Dirty. Sexy. Money.
ARC provided by the publisher via NetGalley
Andrea Dunlop’s latest, She Regrets Nothing, is gloriously glitzy and glamorous. Laila Lawrence, newly orphaned, is the estranged daughter of a crazy rich New York family. When her beautiful, wealthy cousins meet her at her mother’s funeral, she’s a 23-year old hygienist in Michigan, dating the dentist she works for. She’s all too ready to dump her boring life and take her rightful place in Manhattan. A girl like her deserves so much more.
We’ve long been simultaneously fascinated and disgusted by the lives of the young, beautiful and ultra-wealthy. She Regrets Nothing gives us a look into a life filled with Bergdorf’s shopping sprees, Veuve Cliquot by the case, and partying at nightclubs every night of the week. All built on an innate sense of entitlement that’s so beautifully grotesque you can’t look away. The comparison I keep hearing is to Gossip Girl.
While I can’t say much about Gossip Girl, beyond how punchable Chuck Bass is, I can tell you: She Regrets Nothing is a delicious page-turner filled with characters you will love to hate.
Laila is an anti-heroine in the tradition of the best of them. She is calculating, ruthless and mercenary in a way that only the beautiful (and/or the beautiful and rich) can be. And yet, you can’t help but respect her game. As Laila sees it, she’s owed a life among the glitterati and she’ll do whatever it takes to keep it.
Cousins Nora and Leo are the spoiled, idle wealthy, “working” on non-profit events committees and as a writer, respectively. Cousin Liberty, who works in publishing, seems to be the only one in the family with a real conscience. The ensemble is rounded out by Liberty’s best friend Reece and her brother Cameron, yet another rich boy living out an extended adolescence at age 36.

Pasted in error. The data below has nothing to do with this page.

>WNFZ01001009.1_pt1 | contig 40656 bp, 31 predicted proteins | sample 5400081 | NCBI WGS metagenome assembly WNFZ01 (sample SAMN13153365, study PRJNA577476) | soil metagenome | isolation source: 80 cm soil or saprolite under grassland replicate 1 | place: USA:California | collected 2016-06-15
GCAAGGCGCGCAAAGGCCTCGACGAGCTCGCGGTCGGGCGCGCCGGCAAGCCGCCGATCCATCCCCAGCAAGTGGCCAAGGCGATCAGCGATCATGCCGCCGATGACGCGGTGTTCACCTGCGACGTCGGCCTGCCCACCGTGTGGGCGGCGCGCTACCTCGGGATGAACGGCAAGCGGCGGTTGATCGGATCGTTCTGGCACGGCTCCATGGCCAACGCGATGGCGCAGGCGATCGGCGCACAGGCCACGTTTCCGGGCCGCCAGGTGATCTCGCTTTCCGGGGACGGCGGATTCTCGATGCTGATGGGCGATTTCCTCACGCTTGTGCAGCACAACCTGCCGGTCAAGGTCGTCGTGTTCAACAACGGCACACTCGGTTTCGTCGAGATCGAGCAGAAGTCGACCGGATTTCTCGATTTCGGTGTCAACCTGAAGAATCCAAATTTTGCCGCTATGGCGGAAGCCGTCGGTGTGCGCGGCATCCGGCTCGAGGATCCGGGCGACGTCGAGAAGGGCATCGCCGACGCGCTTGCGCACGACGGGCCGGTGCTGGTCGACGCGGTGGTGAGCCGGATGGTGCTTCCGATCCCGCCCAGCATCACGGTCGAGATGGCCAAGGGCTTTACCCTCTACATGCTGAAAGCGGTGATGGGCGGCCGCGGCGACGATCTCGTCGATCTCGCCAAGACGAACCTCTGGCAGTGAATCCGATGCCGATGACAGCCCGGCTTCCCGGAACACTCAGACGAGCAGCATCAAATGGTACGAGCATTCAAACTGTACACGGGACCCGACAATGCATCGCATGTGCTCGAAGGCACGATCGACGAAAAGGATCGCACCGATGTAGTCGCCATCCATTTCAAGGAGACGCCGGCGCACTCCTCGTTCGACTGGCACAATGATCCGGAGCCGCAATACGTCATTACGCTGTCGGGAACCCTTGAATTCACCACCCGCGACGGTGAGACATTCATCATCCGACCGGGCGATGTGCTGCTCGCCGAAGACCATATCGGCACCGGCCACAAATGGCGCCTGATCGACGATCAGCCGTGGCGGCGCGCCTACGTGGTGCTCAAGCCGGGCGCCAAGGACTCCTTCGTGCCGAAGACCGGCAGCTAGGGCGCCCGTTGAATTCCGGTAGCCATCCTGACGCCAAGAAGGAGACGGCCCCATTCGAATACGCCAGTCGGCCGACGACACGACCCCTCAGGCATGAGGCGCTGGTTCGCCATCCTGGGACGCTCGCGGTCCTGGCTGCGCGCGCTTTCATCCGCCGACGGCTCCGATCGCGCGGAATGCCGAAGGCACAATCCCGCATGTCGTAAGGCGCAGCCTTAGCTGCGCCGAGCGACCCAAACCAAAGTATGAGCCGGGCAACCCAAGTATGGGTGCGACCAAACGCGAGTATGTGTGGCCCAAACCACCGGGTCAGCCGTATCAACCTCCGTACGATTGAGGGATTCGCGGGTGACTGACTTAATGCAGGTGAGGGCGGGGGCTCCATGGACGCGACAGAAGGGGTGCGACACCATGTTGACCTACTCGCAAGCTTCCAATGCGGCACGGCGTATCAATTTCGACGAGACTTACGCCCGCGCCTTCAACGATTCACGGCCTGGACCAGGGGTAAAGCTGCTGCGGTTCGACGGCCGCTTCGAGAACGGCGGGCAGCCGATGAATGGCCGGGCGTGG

Laila works her way into their world, building and burning bridges at the same time, using her wits and the few rounds of ammo she’s gathered from her mother. The secrets and the ties that bind are many. Watching Laila adroitly manipulate this cast of characters is delightful. Playing the long game, she even bides her time dating an author Liberty works with, but finds that his version of New York is hardly better than what she had in Michigan. So of course, she moves on.
In the execution of Laila’s story, Andrea Dunlop expertly shines a light on some of the ugliest truths in today’s society: the divide between the haves and have-nots is getting ever wider; youth and beauty are power; money shields its bearers from consequences; and even maybe, that opportunism and blackmail, not hard work, are the shortest path to living the dream. It’s the underpinning of a family drama that tickles your nose and goes down like good champagne, and yet gives you one hell of a book hangover. Worth it. 4 stars.
Andrea Dunlop’s She Regrets Nothing book tour starts Wednesday night in Seattle and continues on to Los Angeles, San Francisco, Toronto and New York.
Read an excerpt from She Regrets Nothing.